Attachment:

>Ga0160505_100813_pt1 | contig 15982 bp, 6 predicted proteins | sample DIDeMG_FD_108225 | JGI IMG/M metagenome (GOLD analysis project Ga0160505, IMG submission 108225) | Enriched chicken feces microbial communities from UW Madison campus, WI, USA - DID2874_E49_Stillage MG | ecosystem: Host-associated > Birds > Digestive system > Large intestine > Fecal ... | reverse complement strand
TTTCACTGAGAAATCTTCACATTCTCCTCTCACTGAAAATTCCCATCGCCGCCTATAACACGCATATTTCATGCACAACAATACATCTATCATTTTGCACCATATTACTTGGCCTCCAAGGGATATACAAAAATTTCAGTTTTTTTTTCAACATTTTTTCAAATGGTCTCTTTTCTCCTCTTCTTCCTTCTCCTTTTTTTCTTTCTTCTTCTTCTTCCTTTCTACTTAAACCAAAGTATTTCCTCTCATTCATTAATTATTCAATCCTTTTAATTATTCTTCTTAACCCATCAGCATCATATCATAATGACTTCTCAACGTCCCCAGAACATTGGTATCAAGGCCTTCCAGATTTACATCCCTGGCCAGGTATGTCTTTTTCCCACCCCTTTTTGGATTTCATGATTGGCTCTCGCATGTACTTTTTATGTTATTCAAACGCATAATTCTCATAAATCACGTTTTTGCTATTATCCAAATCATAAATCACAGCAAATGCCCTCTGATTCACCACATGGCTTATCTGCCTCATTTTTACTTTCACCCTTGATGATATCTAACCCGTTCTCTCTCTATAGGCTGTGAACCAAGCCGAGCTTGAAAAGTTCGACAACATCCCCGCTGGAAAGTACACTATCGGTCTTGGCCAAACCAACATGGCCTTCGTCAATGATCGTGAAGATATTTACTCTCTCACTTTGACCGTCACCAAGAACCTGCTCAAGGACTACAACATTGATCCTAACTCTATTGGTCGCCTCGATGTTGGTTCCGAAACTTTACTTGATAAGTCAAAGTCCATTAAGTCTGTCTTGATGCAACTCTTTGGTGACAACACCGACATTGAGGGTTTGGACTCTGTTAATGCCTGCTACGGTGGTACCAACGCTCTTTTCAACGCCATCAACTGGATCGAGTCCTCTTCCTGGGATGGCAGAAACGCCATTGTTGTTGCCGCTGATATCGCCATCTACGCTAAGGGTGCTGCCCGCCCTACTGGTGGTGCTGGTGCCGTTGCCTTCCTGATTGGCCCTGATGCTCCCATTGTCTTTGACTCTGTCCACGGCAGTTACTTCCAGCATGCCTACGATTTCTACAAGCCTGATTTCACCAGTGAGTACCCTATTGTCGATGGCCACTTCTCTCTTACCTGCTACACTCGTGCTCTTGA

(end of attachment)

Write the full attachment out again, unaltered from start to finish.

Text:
>Ga0160505_100813_pt1 | contig 15982 bp, 6 predicted proteins | sample DIDeMG_FD_108225 | JGI IMG/M metagenome (GOLD analysis project Ga0160505, IMG submission 108225) | Enriched chicken feces microbial communities from UW Madison campus, WI, USA - DID2874_E49_Stillage MG | ecosystem: Host-associated > Birds > Digestive system > Large intestine > Fecal ... | reverse complement strand
TTTCACTGAGAAATCTTCACATTCTCCTCTCACTGAAAATTCCCATCGCCGCCTATAACACGCATATTTCATGCACAACAATACATCTATCATTTTGCACCATATTACTTGGCCTCCAAGGGATATACAAAAATTTCAGTTTTTTTTTCAACATTTTTTCAAATGGTCTCTTTTCTCCTCTTCTTCCTTCTCCTTTTTTTCTTTCTTCTTCTTCTTCCTTTCTACTTAAACCAAAGTATTTCCTCTCATTCATTAATTATTCAATCCTTTTAATTATTCTTCTTAACCCATCAGCATCATATCATAATGACTTCTCAACGTCCCCAGAACATTGGTATCAAGGCCTTCCAGATTTACATCCCTGGCCAGGTATGTCTTTTTCCCACCCCTTTTTGGATTTCATGATTGGCTCTCGCATGTACTTTTTATGTTATTCAAACGCATAATTCTCATAAATCACGTTTTTGCTATTATCCAAATCATAAATCACAGCAAATGCCCTCTGATTCACCACATGGCTTATCTGCCTCATTTTTACTTTCACCCTTGATGATATCTAACCCGTTCTCTCTCTATAGGCTGTGAACCAAGCCGAGCTTGAAAAGTTCGACAACATCCCCGCTGGAAAGTACACTATCGGTCTTGGCCAAACCAACATGGCCTTCGTCAATGATCGTGAAGATATTTACTCTCTCACTTTGACCGTCACCAAGAACCTGCTCAAGGACTACAACATTGATCCTAACTCTATTGGTCGCCTCGATGTTGGTTCCGAAACTTTACTTGATAAGTCAAAGTCCATTAAGTCTGTCTTGATGCAACTCTTTGGTGACAACACCGACATTGAGGGTTTGGACTCTGTTAATGCCTGCTACGGTGGTACCAACGCTCTTTTCAACGCCATCAACTGGATCGAGTCCTCTTCCTGGGATGGCAGAAACGCCATTGTTGTTGCCGCTGATATCGCCATCTACGCTAAGGGTGCTGCCCGCCCTACTGGTGGTGCTGGTGCCGTTGCCTTCCTGATTGGCCCTGATGCTCCCATTGTCTTTGACTCTGTCCACGGCAGTTACTTCCAGCATGCCTACGATTTCTACAAGCCTGATTTCACCAGTGAGTACCCTATTGTCGATGGCCACTTCTCTCTTACCTGCTACACTCGTGCTCTTGA